Reason for Hope at Coors? Rotation Rebound After Painful 2019 Is Critical
The Rockies have had a quiet off-season which has created a stir among members of the media and the fan base.
The team, however, remains optimistic about what lays ahead, to the point that owner Dick Monfort predicted last weekend that the Rockies will win a franchise-record 94 games in 2020, without any significant roster additions in the off-season.
In the days leading up to spring training, InsidetheSeams.com will take a look at why there can be reason for hope after a season of disappointment.
Kyle Freeland is the poster boy for the Rockies hopes of revival.
A Thomas Jefferson High School grad, and the Rockies first-round draft choice out of the University of Evansville in 2014, Freeland was the talk of baseball in 2018. He set a franchise record for a starting pitcher with a 2.85 ERA for the season and also with a 2.40 ERA at Coors Field. His 17 wins were second most in franchise history.
And add in a solid rookie season in 2017, Freeland was the foundation for a young Rockies rotation.
Now, don't get the wrong idea. Freeland wasn't the reason that the Rockies hit the skids. It was a staff-wide implosion. The 2019 stats for the Rockies rotation were as far from the stats the two previous seasons as anyone could see.
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Freeland, however, was a symptom and because of the success he had in his first two seasons, and his seven-inning-one-run effort in a 6-3 victory the Rockies 2019 season-opening game at Miami.
After that, however, he became a piece in the 2019 Rockies puzzle. In the Rockies advancing to the post-season in 2017 and 2018, Freeland was a combined 28-18 with a 3.39 ERA. He had gone 17-7 in 2018 with franchise records of a 2.85 overall ERA, and 2.40 at Coors Field.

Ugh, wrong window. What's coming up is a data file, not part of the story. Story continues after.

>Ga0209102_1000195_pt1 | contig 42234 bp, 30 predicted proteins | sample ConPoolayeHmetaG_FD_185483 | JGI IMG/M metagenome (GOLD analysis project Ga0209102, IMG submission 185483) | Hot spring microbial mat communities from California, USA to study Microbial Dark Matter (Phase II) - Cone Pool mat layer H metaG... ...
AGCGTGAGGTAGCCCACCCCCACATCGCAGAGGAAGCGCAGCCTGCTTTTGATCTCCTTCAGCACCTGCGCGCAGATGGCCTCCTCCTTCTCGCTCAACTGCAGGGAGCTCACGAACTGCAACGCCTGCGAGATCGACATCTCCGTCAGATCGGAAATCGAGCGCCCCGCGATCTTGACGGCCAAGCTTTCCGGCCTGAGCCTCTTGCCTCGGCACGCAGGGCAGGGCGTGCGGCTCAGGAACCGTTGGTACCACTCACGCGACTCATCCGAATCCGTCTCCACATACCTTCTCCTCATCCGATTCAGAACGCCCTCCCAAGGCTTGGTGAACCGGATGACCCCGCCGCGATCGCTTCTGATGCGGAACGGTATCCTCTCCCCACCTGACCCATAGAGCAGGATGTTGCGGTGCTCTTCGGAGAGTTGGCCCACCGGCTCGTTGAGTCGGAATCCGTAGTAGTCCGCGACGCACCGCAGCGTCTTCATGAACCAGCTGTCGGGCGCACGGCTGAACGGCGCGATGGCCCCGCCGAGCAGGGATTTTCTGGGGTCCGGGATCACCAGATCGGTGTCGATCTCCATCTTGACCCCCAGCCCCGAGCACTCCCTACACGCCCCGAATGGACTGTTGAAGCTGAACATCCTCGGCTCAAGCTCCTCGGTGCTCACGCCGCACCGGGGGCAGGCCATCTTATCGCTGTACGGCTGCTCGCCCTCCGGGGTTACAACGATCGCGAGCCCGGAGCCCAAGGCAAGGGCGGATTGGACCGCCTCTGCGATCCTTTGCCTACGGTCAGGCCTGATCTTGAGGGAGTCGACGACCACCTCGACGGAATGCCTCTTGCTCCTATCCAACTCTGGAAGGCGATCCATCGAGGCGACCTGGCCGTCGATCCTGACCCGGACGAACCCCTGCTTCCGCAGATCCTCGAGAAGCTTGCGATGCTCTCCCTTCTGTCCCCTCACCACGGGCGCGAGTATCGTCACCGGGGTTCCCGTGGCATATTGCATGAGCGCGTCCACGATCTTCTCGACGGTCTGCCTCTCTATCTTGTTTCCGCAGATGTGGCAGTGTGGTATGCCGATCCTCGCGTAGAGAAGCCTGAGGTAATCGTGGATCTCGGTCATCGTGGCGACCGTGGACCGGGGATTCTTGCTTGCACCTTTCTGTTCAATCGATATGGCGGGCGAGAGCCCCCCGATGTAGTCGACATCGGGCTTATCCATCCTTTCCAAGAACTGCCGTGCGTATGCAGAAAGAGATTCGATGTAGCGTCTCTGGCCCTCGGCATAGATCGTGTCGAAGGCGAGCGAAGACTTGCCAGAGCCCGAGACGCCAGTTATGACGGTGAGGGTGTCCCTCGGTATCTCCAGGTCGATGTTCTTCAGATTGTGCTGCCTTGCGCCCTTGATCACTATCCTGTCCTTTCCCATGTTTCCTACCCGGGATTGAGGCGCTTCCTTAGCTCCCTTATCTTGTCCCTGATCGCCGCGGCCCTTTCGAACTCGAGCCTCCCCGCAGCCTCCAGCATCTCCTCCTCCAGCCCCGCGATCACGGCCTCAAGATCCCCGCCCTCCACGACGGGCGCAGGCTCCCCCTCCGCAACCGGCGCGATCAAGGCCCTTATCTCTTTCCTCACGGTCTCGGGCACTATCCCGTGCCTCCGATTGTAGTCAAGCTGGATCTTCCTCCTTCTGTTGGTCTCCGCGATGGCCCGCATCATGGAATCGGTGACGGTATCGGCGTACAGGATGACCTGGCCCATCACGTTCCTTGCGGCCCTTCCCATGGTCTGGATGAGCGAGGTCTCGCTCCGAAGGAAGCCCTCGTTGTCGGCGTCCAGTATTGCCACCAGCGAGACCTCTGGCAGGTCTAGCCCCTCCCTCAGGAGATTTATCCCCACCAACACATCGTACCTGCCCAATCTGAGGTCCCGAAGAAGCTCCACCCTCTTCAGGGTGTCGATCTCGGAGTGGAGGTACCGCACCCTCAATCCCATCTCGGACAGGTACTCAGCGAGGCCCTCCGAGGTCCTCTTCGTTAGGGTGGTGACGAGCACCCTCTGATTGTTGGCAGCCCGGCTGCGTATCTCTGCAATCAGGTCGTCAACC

Not only did he finish the season 3-11 with a 6.73 ERA, but he spent 43 days mid-season on an option to Triple-A Albuquerque, and when he was with the Rockies, Freeland was twice on the disabled list -- April 19-28 with a blister on his left index finger, and again Aug. 22-Sept. 21 with a strained left quad.
The Rockies rotation, meanwhile, went from having the second best ERA in franchise history (4.17) in 2018 and sixth best (4.58) in 2017 to a 5.87 ERA in 2019, the second worst by a Rockies rotation, including the expansion seasons at Mile High and pre-humidor moments at Coors Field.
Go figure. The Rockies were a surprise in 2017, in large part because of the addition of rookies Freeland, German Marquez and Antonio Senzatela. They had four starters win in double figures, used only eight starters all season despite the youth, and had four pitchers win in double figures.
And the young staff put to rest fears of a sophomore jinx in 2018. Freeland, Marquez, Jon Gray and Tyler Anderson set a franchise record by all making more than 30 starts. Freeland set the franchise ERA records for a season overall and at Coors Field.
Then came the reality check in 2019. The Rockies used 11 different starting pitchers. Marquez was the only one who worked the 162 innings necessary to qualify for an ERA title. Marquez (12-5) and Jon Gray (11-8) were the only ones out of the 11 to have a winning record.
Freeland made two brief starts in the final week of the season, a test for him after that second trip to the Injured List, but for all practical purpose the Rockies played the last six weeks with all five members of the season-opening rotation on the Injured List.
Now comes the challenge for the Rockies rotation -- a 2020 rebound. The sleeper is Chi Chi Gonzalez, a former first-round pick of the Rangers, who missed the 2017 and 2018 seasons because of Tommy John surgery that initially was delayed until late in 2017 while he attempted to address the situation with injections.
Signed to a minor-league contract prior to 2019, he spent the bulk of the season at Triple-A Albuqerque, and showed some inconsistency when he was first recalled by the Rockies.
In his final five appearances (four starts and a relief appearance) he seemed to turn the corner. The Rockies were 4-1, and Gonzalez was 2-0 with a 1.65 ERA. His fastball gained velocity, hitting 95, and he had more action on his breaking pitches, putting him in line to step into the rotation behind Freeland, Marquez, Gray, and Senzatela.